The drums are beating in the distance and the little park just down the road from me has been miraculously transformed into some sort of ethnic happening which I suppose is connected to the Obon holiday season. What is Obon? Buggered if I know, as I’m rarely in the country during this time, but I think it’s the Japanese equivalent of Halloween.
I mention this because the goings on in the park seem so rustic and alien, and believe me, Hiroshima is a rustic place. I suppose it’s the equivalent of Somerset or Wiltshire in the UK, both locations which are mocked for their dialect and alleged backward inhabitants. Apparently that’s the way Hiroshima is viewed by much of the rest of Japan, although I’ve never really noticed it before.
A lot of foreigners complain about Hiroshima being boring, but I’ve never felt this way about the place. Certainly it seems a lot smaller than the city of 1.2 million souls which it is, but recently it has become stuffed full of trendy cafes, all manner of eateries and all the nerdy electronic stores you can ask for – perfect! Added to this the surrounding mountains, inumerable rivers and the sea, and a city centre small enough to walk across, and you have a fairly livable place.
However, I’ve just been in Tokyo for a week, and I really did notice a difference in the people this time. No getting around it, Tokyoites seem a lot more sophisticated, better dressed and far less peasanty than the creatures I regularly meet on the local trains in Hiroshima. Nobody was staring at me as I meandered around the capital and I felt comfortably anonymous, something that is difficult to feel in Hiroshima not only because of its size, but also because of the propensity of some of the poorly-educated inhabitants to still be freaked out when they see a gaijin.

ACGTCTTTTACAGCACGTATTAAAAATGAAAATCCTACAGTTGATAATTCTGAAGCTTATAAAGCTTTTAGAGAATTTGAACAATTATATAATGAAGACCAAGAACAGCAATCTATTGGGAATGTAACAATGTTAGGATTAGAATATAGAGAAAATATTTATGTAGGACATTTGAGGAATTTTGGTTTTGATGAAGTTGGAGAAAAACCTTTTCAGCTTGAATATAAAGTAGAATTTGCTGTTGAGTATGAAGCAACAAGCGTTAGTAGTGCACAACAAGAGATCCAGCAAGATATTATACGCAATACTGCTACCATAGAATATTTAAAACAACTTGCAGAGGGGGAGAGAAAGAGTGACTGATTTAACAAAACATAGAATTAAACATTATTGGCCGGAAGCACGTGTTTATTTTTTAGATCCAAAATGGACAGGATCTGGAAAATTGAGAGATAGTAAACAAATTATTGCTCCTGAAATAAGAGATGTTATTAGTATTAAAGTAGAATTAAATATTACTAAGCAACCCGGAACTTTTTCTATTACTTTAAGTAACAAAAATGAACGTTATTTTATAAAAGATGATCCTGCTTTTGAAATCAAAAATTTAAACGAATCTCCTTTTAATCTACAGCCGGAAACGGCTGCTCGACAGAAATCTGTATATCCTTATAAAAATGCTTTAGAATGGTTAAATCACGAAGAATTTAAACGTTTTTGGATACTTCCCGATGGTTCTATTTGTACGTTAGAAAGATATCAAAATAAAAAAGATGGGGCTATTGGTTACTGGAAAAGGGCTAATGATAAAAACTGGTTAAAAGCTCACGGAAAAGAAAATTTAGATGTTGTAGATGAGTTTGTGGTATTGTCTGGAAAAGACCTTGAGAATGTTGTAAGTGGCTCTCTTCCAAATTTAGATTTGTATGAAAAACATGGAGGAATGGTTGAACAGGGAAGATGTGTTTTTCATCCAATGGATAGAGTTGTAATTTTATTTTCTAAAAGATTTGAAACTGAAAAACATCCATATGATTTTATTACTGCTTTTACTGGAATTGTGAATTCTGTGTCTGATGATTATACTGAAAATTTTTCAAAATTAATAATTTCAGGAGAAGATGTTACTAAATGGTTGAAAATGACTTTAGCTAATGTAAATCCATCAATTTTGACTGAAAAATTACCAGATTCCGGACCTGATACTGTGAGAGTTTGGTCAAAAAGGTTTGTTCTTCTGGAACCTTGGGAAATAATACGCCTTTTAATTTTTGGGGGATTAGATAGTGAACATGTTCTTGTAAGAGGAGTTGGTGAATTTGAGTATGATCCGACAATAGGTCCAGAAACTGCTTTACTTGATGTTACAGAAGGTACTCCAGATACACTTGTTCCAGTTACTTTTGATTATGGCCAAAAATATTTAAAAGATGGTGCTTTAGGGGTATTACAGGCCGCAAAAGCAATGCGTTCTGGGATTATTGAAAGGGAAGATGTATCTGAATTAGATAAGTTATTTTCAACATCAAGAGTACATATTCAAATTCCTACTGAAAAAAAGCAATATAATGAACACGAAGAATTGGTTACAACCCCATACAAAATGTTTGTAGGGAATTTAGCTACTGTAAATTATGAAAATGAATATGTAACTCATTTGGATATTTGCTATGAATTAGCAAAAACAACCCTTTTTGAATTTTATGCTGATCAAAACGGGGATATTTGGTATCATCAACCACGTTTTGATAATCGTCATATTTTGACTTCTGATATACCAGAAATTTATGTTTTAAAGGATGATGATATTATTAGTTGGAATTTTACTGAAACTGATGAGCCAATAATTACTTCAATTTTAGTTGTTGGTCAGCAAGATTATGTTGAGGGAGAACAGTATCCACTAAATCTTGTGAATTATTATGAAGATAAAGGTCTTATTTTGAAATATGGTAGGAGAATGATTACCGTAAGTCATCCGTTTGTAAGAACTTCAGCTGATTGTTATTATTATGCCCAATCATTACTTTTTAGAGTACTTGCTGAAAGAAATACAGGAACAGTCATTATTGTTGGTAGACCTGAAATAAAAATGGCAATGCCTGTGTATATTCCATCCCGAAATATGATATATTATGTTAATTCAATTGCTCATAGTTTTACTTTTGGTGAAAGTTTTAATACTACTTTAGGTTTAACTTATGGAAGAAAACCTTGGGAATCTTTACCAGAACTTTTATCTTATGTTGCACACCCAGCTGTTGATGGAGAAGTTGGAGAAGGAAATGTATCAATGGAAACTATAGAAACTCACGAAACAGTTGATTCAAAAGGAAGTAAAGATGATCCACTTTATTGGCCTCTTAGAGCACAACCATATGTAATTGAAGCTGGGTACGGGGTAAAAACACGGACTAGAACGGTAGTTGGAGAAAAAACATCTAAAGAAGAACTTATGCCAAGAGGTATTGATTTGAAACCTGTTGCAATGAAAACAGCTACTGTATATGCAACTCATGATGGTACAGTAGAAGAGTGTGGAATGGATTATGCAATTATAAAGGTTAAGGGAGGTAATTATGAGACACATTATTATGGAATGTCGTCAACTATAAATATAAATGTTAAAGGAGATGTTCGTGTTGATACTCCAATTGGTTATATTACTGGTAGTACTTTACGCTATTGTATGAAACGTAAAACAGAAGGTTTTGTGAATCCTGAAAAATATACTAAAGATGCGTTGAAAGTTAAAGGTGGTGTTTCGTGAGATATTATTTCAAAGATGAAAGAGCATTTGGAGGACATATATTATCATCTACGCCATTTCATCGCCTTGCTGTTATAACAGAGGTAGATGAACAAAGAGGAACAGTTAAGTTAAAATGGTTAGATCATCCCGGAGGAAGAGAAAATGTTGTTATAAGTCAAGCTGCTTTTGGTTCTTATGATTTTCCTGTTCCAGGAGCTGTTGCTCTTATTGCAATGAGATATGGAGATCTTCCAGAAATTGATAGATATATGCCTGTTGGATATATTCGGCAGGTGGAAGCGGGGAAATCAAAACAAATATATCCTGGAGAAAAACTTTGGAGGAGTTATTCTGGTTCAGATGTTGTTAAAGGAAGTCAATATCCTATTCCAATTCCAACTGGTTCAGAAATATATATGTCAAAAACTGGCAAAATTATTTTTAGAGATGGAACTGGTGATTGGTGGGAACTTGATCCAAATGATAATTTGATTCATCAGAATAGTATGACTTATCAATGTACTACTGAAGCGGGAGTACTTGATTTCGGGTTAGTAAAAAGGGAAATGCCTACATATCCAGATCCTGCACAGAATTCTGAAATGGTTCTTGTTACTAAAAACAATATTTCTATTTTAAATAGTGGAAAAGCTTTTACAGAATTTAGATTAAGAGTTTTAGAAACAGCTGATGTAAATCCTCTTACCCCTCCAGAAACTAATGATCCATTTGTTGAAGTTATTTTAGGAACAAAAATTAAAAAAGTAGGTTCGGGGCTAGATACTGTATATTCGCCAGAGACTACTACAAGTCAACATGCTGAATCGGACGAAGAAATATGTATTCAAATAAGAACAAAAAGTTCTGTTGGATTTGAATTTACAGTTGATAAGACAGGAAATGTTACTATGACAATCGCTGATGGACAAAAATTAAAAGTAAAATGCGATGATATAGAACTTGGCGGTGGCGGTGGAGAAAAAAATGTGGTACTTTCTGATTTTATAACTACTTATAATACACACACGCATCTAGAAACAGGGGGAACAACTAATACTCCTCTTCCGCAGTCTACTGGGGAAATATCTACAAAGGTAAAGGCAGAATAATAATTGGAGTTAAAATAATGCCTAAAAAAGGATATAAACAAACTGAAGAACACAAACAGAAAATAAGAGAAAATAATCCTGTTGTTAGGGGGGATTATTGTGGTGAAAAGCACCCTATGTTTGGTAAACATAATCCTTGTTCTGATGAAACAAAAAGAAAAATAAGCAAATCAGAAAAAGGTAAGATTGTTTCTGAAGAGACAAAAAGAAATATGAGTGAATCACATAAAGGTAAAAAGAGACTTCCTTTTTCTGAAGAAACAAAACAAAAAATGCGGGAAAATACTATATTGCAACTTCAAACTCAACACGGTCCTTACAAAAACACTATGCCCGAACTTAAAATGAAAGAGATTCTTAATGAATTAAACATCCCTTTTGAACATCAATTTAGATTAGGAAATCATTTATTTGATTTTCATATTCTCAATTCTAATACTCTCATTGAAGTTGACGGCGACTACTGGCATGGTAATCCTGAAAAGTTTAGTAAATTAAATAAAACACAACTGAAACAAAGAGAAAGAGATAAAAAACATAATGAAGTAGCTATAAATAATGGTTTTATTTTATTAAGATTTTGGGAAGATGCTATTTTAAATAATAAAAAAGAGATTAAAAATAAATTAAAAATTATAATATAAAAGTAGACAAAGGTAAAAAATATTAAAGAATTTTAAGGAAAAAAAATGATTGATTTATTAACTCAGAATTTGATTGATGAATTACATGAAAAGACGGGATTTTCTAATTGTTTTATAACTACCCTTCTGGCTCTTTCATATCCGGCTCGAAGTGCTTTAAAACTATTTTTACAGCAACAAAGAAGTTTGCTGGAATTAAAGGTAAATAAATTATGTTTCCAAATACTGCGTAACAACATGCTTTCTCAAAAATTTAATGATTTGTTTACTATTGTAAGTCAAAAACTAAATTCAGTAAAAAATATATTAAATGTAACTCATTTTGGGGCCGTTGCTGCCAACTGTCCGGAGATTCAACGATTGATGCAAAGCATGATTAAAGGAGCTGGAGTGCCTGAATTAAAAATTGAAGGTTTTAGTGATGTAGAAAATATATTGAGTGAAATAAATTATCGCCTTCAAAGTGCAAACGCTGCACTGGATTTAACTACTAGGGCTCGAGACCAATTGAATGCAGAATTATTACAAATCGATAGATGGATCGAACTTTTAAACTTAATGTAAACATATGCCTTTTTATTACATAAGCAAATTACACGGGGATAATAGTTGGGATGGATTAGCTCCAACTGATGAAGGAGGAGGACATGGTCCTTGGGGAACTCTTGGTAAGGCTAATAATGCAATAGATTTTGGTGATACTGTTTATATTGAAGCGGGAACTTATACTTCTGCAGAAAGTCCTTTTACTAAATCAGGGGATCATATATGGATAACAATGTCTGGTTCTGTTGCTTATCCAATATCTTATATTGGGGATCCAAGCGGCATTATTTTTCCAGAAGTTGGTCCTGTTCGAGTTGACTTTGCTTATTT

Here’s the kind of calibre of folk we’ve got here in Hiroshima: yesterday at the station as I waited for a train this slightly odd-looking dude actually had a small cockroach walking around on his floppy hat! Today I took the bus into town and this homunculus occupying the seat in front of me kept smashing its limbs against the side of the bus and mumbling incomprehensibly, while another gentleman at the back talked loudly to himself and occasionally emitted the most explosive sneezes I’ve ever heard in my life. And the dress sense of the older folk here, Jeez!
Yep, Hiroshima really is an overgrown village after all.